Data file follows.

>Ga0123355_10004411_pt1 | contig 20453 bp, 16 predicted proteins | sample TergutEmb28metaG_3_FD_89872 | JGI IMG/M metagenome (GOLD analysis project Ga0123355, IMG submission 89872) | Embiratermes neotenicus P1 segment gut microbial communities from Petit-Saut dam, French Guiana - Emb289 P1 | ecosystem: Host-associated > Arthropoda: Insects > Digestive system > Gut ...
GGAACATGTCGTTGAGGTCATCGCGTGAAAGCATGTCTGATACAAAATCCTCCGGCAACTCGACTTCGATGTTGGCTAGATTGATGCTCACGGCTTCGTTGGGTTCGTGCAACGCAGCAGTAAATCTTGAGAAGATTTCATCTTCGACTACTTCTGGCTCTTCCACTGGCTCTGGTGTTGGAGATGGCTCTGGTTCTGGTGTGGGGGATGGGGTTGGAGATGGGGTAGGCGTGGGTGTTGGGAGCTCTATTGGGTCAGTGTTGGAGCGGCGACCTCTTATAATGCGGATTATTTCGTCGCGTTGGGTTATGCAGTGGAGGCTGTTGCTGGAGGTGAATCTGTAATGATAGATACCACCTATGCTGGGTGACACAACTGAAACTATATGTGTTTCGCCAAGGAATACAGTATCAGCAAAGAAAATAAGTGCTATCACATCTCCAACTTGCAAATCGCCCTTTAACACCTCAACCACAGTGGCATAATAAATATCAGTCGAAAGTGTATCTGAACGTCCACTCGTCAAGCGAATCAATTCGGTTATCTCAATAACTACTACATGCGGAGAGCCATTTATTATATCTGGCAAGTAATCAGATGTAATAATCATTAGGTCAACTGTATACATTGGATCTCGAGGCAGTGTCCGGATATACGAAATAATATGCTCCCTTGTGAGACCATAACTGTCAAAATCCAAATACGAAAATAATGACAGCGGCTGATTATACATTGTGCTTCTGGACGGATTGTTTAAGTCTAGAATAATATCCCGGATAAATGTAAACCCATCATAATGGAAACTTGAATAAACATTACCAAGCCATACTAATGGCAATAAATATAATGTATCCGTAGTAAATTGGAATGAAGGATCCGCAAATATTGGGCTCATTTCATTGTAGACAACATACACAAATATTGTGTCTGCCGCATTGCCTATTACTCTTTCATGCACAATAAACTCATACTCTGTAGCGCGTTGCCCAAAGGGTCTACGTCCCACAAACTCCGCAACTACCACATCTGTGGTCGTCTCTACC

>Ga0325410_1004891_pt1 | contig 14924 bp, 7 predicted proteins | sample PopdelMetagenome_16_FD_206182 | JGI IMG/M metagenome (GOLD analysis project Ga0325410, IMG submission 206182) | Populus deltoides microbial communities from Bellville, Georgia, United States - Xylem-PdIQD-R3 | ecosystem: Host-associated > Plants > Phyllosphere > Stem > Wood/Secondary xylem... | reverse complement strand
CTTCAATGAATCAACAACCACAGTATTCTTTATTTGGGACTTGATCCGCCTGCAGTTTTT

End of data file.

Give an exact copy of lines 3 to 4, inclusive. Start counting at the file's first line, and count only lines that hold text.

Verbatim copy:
>Ga0325410_1004891_pt1 | contig 14924 bp, 7 predicted proteins | sample PopdelMetagenome_16_FD_206182 | JGI IMG/M metagenome (GOLD analysis project Ga0325410, IMG submission 206182) | Populus deltoides microbial communities from Bellville, Georgia, United States - Xylem-PdIQD-R3 | ecosystem: Host-associated > Plants > Phyllosphere > Stem > Wood/Secondary xylem... | reverse complement strand
CTTCAATGAATCAACAACCACAGTATTCTTTATTTGGGACTTGATCCGCCTGCAGTTTTT